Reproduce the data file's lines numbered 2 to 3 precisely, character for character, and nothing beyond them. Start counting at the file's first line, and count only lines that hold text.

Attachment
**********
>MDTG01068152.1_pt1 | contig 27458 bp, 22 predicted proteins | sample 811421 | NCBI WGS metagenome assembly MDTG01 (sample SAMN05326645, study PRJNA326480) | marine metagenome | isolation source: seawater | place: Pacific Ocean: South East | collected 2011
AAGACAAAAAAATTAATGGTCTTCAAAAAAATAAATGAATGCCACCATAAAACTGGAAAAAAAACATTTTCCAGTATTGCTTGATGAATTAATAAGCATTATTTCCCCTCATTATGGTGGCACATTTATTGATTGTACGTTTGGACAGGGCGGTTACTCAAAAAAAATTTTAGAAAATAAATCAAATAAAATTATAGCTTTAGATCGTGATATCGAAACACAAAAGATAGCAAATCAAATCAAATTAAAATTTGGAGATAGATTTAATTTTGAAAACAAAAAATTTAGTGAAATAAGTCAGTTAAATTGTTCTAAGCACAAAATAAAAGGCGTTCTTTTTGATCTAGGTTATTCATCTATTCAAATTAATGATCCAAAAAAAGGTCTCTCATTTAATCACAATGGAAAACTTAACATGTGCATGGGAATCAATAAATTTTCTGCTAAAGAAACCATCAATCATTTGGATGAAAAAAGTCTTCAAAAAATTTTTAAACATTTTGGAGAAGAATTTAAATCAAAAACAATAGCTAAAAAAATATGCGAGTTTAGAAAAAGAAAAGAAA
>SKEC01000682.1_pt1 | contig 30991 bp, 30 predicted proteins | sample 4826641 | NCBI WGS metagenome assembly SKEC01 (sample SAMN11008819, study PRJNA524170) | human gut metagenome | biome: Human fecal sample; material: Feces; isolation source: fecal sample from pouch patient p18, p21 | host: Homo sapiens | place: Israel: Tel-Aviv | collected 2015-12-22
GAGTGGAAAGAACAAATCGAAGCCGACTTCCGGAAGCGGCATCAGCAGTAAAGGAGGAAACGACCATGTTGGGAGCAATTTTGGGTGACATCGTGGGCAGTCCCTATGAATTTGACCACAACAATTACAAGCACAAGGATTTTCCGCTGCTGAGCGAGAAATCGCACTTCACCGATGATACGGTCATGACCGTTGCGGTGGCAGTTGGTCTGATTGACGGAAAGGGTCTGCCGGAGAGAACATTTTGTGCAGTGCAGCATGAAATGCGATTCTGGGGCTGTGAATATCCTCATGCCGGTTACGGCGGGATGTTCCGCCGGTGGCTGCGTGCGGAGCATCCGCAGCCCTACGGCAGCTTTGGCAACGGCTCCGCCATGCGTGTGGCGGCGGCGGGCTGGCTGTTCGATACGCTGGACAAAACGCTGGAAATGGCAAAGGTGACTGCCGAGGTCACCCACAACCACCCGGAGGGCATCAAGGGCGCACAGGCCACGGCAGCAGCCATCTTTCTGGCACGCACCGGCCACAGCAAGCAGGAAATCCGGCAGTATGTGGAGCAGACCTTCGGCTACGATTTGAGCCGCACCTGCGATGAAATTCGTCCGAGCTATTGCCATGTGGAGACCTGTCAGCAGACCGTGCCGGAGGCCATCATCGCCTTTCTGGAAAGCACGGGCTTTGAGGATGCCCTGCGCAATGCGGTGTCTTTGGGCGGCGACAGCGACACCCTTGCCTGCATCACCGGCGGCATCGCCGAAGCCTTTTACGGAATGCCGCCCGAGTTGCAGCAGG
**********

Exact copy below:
AAGACAAAAAAATTAATGGTCTTCAAAAAAATAAATGAATGCCACCATAAAACTGGAAAAAAAACATTTTCCAGTATTGCTTGATGAATTAATAAGCATTATTTCCCCTCATTATGGTGGCACATTTATTGATTGTACGTTTGGACAGGGCGGTTACTCAAAAAAAATTTTAGAAAATAAATCAAATAAAATTATAGCTTTAGATCGTGATATCGAAACACAAAAGATAGCAAATCAAATCAAATTAAAATTTGGAGATAGATTTAATTTTGAAAACAAAAAATTTAGTGAAATAAGTCAGTTAAATTGTTCTAAGCACAAAATAAAAGGCGTTCTTTTTGATCTAGGTTATTCATCTATTCAAATTAATGATCCAAAAAAAGGTCTCTCATTTAATCACAATGGAAAACTTAACATGTGCATGGGAATCAATAAATTTTCTGCTAAAGAAACCATCAATCATTTGGATGAAAAAAGTCTTCAAAAAATTTTTAAACATTTTGGAGAAGAATTTAAATCAAAAACAATAGCTAAAAAAATATGCGAGTTTAGAAAAAGAAAAGAAA
>SKEC01000682.1_pt1 | contig 30991 bp, 30 predicted proteins | sample 4826641 | NCBI WGS metagenome assembly SKEC01 (sample SAMN11008819, study PRJNA524170) | human gut metagenome | biome: Human fecal sample; material: Feces; isolation source: fecal sample from pouch patient p18, p21 | host: Homo sapiens | place: Israel: Tel-Aviv | collected 2015-12-22